For more information about how land reform can create meaningful work, restore our ecology, and bring more wealth into our local communities, I invite you to read my book Land: A New Paradigm for a Thriving World.

  1. Land exists in limited quantity for each location (one can’t make land), and so supply is fixed.
  2. As more people live closer together, demand for a location increases. With supply fixed and demand increasing, prices rise.
  3. If people rented land from the City of San Francisco (while owning the buildings), they would have to pay a monthly contribution to the City of San Francisco for the land they used.
  4. But because property owners in San Francisco don’t rent land from San Francisco, but instead buy that land from other people and own it outright, they are able to keep these land rents for themselves. When it comes time to sell their properties, they—not San Francisco—keep the gains.
  5. As a result, the City is left with a lot less money to pay for infrastructure, public services, and so forth. Meanwhile, the people who can afford to buy end up increasing their wealth, and thus the gap between rich and poor widens.
  6. But the City still needs to raise money, so the City raises money for example through fines (such as parking tickets), which penalize those on a low income who need every cent they earn, and property taxes, which make buildings more expensive and discourage affordable housing (however, property taxes also tap into land values, which is a good thing, so property taxes are a mixed bag).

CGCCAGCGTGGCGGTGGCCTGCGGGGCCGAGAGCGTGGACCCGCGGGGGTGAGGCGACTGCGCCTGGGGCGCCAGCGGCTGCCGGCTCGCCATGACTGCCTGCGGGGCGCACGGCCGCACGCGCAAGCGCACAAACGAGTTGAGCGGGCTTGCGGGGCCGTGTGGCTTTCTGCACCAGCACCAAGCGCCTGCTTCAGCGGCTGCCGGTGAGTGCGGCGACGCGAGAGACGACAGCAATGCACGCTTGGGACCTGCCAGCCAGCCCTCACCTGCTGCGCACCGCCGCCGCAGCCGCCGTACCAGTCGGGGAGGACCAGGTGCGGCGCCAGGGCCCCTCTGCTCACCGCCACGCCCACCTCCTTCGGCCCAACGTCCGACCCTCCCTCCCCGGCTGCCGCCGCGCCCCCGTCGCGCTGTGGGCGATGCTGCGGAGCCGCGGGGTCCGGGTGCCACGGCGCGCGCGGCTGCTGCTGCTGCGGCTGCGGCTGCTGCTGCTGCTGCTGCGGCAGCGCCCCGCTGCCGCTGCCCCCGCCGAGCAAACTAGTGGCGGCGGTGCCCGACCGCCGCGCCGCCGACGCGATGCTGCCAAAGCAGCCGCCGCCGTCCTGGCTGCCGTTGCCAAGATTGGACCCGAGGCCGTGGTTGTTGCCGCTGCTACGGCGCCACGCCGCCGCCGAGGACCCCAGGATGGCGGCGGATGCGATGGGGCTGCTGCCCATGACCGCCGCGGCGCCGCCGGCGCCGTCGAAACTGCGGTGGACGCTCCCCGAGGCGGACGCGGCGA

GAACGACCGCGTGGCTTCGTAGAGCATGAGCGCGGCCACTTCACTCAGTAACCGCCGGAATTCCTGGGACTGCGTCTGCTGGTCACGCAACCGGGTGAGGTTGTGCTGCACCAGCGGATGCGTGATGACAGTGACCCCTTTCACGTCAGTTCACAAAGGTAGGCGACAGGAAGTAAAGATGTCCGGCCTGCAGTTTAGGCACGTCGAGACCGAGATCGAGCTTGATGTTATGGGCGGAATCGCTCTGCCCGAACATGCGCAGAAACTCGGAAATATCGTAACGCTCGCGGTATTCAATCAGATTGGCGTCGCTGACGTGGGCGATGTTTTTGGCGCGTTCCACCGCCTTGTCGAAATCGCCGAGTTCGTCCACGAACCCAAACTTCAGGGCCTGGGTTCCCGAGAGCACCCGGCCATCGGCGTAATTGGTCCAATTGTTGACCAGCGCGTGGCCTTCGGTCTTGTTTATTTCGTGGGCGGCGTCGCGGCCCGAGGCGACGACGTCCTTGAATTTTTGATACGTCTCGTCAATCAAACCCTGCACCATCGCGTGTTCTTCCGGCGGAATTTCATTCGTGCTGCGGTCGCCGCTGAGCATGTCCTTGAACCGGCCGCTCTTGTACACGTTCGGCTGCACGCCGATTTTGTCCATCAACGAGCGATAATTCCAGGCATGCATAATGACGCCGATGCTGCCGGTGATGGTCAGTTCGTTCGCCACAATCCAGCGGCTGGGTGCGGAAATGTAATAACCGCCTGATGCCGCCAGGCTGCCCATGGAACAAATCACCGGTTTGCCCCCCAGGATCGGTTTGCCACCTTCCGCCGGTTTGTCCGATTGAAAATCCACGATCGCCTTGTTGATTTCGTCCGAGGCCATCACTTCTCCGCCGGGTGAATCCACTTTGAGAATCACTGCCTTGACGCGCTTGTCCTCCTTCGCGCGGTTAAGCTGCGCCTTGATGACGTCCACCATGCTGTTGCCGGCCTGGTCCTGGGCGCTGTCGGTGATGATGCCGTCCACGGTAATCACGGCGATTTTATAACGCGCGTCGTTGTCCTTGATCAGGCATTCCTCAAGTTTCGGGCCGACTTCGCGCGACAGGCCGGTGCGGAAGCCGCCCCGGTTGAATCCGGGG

7. If the City of San Francisco were to receive the full rental value of its land and redistributed this wealth to all San Franciscans via a Universal Basic Income, we could stop gentrification in San Francisco. The Universal Basic Income (UBI) would go a long way toward minimizing inequality and relieve a lot of the social tensions that exist in the City.

The Universal Basic Income would raise the quality of living in the city, and would therefore also increase the rental value of land. But because San Francisco would collect these rent increases and then redistribute them back through public works and a UBI, all residents of San Francisco benefit.

Because property owners currently don’t have to pay much money to the City for their ownership of land, they are not encouraged to put it to efficient use. Rather than develop the property and create more valuable housing, for example, (which the property tax discourages), it may make more sense for the property owner to just wait and then cash in later on by reselling the property at a later date. For example, this parking lot uses a lot of space. Not a very efficient use of space—especially given the housing shortage in San Francisco.

For more information about how land reform can create meaningful work, restore our ecology, and bring more wealth into our local communities, I invite you to read my book Land: A New Paradigm for a Thriving World.

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